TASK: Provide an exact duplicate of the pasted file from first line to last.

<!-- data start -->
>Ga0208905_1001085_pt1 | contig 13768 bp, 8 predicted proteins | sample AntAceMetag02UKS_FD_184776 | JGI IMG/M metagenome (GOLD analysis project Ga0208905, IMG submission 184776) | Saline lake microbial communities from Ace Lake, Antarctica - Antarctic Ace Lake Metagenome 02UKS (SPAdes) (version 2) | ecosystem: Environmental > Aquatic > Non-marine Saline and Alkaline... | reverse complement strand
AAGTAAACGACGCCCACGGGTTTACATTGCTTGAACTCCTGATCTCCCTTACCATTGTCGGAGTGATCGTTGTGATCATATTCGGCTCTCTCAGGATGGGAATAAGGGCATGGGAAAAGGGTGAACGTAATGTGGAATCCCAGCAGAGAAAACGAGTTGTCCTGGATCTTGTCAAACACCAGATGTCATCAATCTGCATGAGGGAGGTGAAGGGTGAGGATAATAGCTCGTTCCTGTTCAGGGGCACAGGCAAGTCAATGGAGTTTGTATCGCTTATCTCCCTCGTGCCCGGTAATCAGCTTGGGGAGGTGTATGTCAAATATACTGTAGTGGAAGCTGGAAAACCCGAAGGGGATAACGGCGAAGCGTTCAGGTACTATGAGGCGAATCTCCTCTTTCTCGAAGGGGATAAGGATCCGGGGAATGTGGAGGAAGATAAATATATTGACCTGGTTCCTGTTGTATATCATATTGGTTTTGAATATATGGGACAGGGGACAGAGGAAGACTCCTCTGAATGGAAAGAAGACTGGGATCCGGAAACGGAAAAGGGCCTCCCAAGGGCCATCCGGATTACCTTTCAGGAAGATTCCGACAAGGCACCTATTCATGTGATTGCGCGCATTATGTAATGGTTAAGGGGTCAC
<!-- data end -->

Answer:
>Ga0208905_1001085_pt1 | contig 13768 bp, 8 predicted proteins | sample AntAceMetag02UKS_FD_184776 | JGI IMG/M metagenome (GOLD analysis project Ga0208905, IMG submission 184776) | Saline lake microbial communities from Ace Lake, Antarctica - Antarctic Ace Lake Metagenome 02UKS (SPAdes) (version 2) | ecosystem: Environmental > Aquatic > Non-marine Saline and Alkaline... | reverse complement strand
AAGTAAACGACGCCCACGGGTTTACATTGCTTGAACTCCTGATCTCCCTTACCATTGTCGGAGTGATCGTTGTGATCATATTCGGCTCTCTCAGGATGGGAATAAGGGCATGGGAAAAGGGTGAACGTAATGTGGAATCCCAGCAGAGAAAACGAGTTGTCCTGGATCTTGTCAAACACCAGATGTCATCAATCTGCATGAGGGAGGTGAAGGGTGAGGATAATAGCTCGTTCCTGTTCAGGGGCACAGGCAAGTCAATGGAGTTTGTATCGCTTATCTCCCTCGTGCCCGGTAATCAGCTTGGGGAGGTGTATGTCAAATATACTGTAGTGGAAGCTGGAAAACCCGAAGGGGATAACGGCGAAGCGTTCAGGTACTATGAGGCGAATCTCCTCTTTCTCGAAGGGGATAAGGATCCGGGGAATGTGGAGGAAGATAAATATATTGACCTGGTTCCTGTTGTATATCATATTGGTTTTGAATATATGGGACAGGGGACAGAGGAAGACTCCTCTGAATGGAAAGAAGACTGGGATCCGGAAACGGAAAAGGGCCTCCCAAGGGCCATCCGGATTACCTTTCAGGAAGATTCCGACAAGGCACCTATTCATGTGATTGCGCGCATTATGTAATGGTTAAGGGGTCAC